The notion that Fox News has been defeated would seem absurd if you judge solely by the numbers. The year just ended was the network’s twelfth in a row as the most-watched cable-news network. Its number of total viewers surpasses CNN and MSNBC combined. As the longtime Rupert Murdoch–Fox News watcher Michael Wolff wrote of the cumulative 2013 ratings, “Nobody has come close to competing” with Ailes. “He gets larger, everybody else gets lesser.” But as Wolff also observed, “The cable audience, for all the attention heaped on it for its theoretical political sway, is not that large.” To put it mildly. As the overwhelming leader in its field, Fox draws just over a million viewers in prime time—a pittance and a niche next to even the ever-declining network newscasts, of which the lowest rated (CBS Evening News) still can attract a nightly audience as large as 8 million.
Fox News’s political sway in the real world, as opposed to its power to drive MSNBC viewers and their fellow travelers nuts and to generate ridicule from late-night comics, is also on the wane. Speaking to the Television Critics Association in Los Angeles in January, Jeff Zucker, the former NBC chief executive now trying to revive CNN (averaging a mere 568,000 prime-time viewers in 2013), complained like countless before him that Fox is an arm of the GOP “masquerading as a cable-news channel.” It doesn’t take rocket science to figure that out: No fewer than five Republican presidential hopefuls, not to mention Karl Rove and Glenn Beck, were on-camera as paid Fox personalities at the start of the 2012 election season; Murdoch is a GOP donor; and Ailes is a former Republican political operative whose partisan record extends back to his big break as Richard Nixon’s media guru in 1968. But there’s nothing in Fox’s viewership numbers, either in magnitude or in demographic hue, to suggest that there’s a significant number of voting-age Americans who at this point do not already know that Fox News is a GOP auxiliary and view it, hate-watch it, or avoid it accordingly. The masquerade that Zucker seems to find a revelation was unmasked years ago.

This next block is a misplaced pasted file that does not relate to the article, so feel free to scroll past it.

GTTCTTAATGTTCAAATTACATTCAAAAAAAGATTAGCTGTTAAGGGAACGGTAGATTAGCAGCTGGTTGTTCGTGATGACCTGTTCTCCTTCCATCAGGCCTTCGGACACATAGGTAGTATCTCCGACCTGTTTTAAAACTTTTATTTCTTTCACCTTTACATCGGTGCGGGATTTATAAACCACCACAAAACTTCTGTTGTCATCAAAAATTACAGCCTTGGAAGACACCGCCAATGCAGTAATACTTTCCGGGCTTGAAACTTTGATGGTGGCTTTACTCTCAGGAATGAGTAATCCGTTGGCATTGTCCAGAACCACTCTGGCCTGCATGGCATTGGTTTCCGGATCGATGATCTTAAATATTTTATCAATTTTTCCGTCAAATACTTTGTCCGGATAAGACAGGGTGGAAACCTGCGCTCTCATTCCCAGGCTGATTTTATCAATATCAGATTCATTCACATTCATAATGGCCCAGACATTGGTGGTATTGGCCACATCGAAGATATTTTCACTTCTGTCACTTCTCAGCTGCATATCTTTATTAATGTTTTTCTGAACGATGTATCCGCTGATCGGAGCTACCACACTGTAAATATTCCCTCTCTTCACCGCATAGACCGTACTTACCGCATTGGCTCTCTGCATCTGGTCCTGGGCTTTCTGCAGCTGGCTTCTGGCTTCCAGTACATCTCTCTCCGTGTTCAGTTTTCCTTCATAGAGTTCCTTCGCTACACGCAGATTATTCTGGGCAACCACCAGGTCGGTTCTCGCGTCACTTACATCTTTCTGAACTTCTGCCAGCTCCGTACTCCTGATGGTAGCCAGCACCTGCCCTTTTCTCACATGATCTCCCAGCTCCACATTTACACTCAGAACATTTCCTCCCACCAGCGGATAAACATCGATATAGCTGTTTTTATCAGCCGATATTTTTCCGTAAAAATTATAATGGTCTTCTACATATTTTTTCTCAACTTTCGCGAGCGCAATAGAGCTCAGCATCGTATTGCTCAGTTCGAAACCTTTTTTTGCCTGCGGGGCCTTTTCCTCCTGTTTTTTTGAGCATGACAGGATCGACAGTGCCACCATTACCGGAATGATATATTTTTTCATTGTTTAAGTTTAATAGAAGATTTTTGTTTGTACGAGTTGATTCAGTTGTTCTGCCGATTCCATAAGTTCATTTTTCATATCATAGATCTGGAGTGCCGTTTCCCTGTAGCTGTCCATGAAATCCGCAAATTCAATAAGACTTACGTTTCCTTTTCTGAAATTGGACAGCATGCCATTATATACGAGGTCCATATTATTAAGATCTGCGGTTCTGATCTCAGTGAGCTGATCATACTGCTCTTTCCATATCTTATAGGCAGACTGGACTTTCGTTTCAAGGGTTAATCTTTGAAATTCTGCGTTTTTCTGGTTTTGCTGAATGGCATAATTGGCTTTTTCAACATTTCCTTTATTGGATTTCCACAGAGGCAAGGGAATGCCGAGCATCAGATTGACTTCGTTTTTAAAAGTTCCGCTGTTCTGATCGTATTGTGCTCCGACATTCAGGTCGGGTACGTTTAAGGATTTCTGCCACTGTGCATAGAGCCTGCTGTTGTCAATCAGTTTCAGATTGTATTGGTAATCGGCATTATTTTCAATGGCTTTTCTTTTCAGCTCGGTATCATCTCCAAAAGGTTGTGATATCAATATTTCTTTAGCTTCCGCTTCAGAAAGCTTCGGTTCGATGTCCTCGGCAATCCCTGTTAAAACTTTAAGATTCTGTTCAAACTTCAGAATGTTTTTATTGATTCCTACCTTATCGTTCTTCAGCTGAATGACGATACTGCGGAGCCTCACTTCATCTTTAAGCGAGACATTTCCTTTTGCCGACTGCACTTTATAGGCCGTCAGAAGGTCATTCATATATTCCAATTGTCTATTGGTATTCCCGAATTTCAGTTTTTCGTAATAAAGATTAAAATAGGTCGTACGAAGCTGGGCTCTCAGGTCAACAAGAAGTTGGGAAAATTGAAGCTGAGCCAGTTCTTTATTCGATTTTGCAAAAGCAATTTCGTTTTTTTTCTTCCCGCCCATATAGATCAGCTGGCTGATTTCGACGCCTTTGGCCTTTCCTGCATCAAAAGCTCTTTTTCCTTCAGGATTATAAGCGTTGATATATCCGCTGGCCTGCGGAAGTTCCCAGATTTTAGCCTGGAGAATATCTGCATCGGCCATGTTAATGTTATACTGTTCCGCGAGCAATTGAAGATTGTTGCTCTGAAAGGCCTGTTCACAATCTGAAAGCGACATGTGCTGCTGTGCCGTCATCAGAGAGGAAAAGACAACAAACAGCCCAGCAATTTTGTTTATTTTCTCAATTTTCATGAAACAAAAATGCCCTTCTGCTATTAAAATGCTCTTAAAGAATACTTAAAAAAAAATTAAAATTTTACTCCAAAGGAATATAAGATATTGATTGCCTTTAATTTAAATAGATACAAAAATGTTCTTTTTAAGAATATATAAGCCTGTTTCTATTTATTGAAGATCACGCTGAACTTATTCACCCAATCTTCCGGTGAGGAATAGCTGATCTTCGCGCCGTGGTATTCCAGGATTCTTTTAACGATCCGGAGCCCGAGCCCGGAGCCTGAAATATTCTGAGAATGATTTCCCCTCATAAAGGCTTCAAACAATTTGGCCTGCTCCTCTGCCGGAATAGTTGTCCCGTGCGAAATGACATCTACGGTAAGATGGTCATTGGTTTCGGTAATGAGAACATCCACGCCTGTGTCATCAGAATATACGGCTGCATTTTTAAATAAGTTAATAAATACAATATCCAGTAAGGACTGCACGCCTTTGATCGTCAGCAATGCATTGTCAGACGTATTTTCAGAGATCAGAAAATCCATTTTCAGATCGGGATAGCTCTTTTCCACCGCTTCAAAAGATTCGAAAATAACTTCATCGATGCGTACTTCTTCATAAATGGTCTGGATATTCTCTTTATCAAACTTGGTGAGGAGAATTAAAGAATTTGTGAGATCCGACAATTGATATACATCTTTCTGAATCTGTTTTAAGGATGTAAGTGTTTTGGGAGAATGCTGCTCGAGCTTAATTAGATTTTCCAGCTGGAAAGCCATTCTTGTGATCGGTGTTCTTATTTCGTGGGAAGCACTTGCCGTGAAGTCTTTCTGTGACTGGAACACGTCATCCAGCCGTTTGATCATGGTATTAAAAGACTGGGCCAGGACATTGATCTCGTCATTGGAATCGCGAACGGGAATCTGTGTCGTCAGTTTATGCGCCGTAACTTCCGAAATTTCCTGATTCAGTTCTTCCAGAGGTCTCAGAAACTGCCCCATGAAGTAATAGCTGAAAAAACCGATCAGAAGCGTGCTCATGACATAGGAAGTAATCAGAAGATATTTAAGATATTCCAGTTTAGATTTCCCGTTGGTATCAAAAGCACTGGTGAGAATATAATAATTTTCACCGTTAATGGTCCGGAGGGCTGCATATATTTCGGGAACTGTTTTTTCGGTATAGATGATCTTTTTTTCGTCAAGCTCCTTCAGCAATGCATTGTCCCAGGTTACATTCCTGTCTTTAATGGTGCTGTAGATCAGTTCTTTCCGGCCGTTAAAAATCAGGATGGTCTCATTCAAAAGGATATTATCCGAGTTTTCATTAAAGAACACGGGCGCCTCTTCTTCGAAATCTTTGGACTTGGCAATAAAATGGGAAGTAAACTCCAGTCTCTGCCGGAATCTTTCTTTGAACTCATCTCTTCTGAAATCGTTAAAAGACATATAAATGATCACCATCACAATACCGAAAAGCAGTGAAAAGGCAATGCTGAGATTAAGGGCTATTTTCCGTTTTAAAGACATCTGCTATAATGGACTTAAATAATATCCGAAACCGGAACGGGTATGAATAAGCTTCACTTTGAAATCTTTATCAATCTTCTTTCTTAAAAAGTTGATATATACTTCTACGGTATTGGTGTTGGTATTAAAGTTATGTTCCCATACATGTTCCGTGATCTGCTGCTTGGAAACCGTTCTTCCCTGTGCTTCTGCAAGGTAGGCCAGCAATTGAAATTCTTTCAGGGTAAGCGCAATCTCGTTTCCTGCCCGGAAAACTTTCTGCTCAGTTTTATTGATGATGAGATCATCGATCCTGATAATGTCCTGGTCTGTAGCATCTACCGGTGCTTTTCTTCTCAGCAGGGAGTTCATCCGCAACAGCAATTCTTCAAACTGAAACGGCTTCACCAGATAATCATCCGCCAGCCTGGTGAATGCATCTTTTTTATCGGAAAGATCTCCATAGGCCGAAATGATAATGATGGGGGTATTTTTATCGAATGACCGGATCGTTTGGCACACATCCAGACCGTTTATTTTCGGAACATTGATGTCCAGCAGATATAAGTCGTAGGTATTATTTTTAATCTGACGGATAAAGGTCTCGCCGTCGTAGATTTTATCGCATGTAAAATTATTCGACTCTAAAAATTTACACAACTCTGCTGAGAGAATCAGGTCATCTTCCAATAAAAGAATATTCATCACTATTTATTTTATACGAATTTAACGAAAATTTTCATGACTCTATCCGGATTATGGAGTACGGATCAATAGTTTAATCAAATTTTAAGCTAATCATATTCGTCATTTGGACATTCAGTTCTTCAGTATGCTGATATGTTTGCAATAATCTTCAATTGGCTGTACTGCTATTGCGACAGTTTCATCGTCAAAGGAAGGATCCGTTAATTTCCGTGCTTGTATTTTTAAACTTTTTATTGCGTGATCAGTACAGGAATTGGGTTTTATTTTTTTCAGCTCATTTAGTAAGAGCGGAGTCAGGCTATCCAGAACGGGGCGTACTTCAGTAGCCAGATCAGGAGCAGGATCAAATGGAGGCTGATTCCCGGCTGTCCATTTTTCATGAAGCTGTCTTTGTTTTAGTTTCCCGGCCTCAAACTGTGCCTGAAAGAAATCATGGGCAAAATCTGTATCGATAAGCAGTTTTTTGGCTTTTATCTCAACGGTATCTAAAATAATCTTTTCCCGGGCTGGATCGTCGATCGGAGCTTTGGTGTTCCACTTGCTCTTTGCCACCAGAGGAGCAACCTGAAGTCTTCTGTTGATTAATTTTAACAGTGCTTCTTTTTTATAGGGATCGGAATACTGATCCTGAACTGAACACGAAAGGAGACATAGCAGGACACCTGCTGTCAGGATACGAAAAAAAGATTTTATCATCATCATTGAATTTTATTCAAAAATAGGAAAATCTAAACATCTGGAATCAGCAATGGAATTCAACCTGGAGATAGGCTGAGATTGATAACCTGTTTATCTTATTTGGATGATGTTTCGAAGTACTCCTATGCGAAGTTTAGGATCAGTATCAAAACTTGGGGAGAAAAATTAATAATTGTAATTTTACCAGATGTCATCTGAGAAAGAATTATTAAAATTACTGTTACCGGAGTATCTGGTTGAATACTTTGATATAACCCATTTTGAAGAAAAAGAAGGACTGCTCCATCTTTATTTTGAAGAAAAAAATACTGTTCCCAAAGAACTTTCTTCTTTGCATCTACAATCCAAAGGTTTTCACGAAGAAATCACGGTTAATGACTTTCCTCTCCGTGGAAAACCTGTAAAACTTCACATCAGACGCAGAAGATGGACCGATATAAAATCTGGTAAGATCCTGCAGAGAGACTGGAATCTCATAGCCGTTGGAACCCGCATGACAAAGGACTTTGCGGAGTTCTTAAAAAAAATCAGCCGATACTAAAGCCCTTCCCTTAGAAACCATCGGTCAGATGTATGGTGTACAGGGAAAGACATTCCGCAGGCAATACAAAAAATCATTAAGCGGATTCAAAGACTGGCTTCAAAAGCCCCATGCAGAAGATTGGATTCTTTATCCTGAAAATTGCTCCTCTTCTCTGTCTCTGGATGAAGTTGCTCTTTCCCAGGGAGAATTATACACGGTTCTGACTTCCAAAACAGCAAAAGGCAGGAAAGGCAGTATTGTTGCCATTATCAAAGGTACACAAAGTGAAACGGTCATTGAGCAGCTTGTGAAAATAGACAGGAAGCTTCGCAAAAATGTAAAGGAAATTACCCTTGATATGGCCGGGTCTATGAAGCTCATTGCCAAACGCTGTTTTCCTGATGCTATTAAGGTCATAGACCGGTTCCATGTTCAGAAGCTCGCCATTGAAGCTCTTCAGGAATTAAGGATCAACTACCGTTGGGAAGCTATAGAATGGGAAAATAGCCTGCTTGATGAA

Back at its creation, in 1996, Fox News was a true stealth threat to the body politic. The network was assumed by many viewers to be as advertised: a good-faith competitor to CNN, which then was in its sixteenth year of dominating the still-developing genre of 24/7 television news. (MSNBC also would arrive in 1996.) Fox’s guise of impartiality would start to erode with its prurient overkill on the Lewinsky scandal, but still, its Clinton coverage wasn’t all that more sensational than the competition’s. It wasn’t until Fox threatened to dethrone CNN in the ratings after the Bush-Gore debacle of 2000 that the left started to take serious notice and decry what Fox was peddling under its Orwellian rubrics of “We Report. You Decide” and “Fair & Balanced.” By 2004, when Fox lent its growing might to the Swift Boat smears of John Kerry, a concerted opposition started to crystallize. It took the form of a revelatory documentary (Outfoxed) by the television producer Robert Greenwald, the advent of the ill-fated liberal radio network Air America, the creation of an explicit O’Reilly Factor parody in The Colbert Report, and the formation of Media Matters, an aggressive and well-financed watchdog operation conceived by the right-wing journalistic hit man turned Clinton acolyte David Brock. Media Matters also policed MSNBC, which had yet to adopt an ideological identity and was still fielding prime-time shows like Scarborough Country, in which the former Gingrich revolutionary Joe Scarborough compared lesbians to “barnyard animals” and cheered on a Dixie Chicks boycott after Natalie Maines opposed the Iraq War. MSNBC’s marketing strategy would start to evolve (as would Scarborough’s) once Keith Olbermann’s “Worst Person in the World” and “Special Comment” monologues attacking the Bush White House and its Fox shills struck pay dirt in 2006. But it was too late to overtake Fox News in the Nielsens. The tidal wave of mass liberal rage aimed at Bush-Cheney would start to recede with the 2008 election, and once Obama entered the White House, MSNBC no longer could draw on the fierce anger that might have pushed its viewership numbers into Fox territory.
On the eve of Obama’s reelection campaign, in early 2012, Brock co-authored a book cataloguing Media Matters’ long-running brief against Fox News’s transgressions, The Fox Effect: How Roger Ailes Turned a Network Into a Propaganda Machine. But by that point, it was more a valedictory than an exposé. The world knew Fox was a propaganda machine. At the end of 2013, a Media Matters executive, Angelo Carusone, acknowledged as much, declaring that “the war on Fox is over.” His organization devised a three-year strategic plan to devote more resources to monitoring the fast-growing sectors of online, social, and Hispanic media.